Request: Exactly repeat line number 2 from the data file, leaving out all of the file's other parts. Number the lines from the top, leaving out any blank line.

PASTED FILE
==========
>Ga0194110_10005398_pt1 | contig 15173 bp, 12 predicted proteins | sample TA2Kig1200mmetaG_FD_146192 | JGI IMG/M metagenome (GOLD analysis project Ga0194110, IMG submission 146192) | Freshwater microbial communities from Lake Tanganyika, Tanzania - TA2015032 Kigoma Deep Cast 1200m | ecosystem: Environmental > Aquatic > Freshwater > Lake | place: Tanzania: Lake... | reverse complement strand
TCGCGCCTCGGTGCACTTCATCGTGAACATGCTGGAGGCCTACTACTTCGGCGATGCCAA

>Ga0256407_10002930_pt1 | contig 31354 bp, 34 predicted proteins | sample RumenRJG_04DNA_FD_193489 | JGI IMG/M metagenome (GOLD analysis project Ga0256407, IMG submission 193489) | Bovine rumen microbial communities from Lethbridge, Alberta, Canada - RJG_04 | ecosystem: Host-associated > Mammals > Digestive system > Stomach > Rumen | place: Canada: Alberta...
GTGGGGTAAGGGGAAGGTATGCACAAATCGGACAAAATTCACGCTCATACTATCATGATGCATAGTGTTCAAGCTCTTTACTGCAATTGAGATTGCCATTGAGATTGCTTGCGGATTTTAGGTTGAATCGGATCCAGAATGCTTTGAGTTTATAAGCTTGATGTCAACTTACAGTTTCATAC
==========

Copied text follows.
TCGCGCCTCGGTGCACTTCATCGTGAACATGCTGGAGGCCTACTACTTCGGCGATGCCAA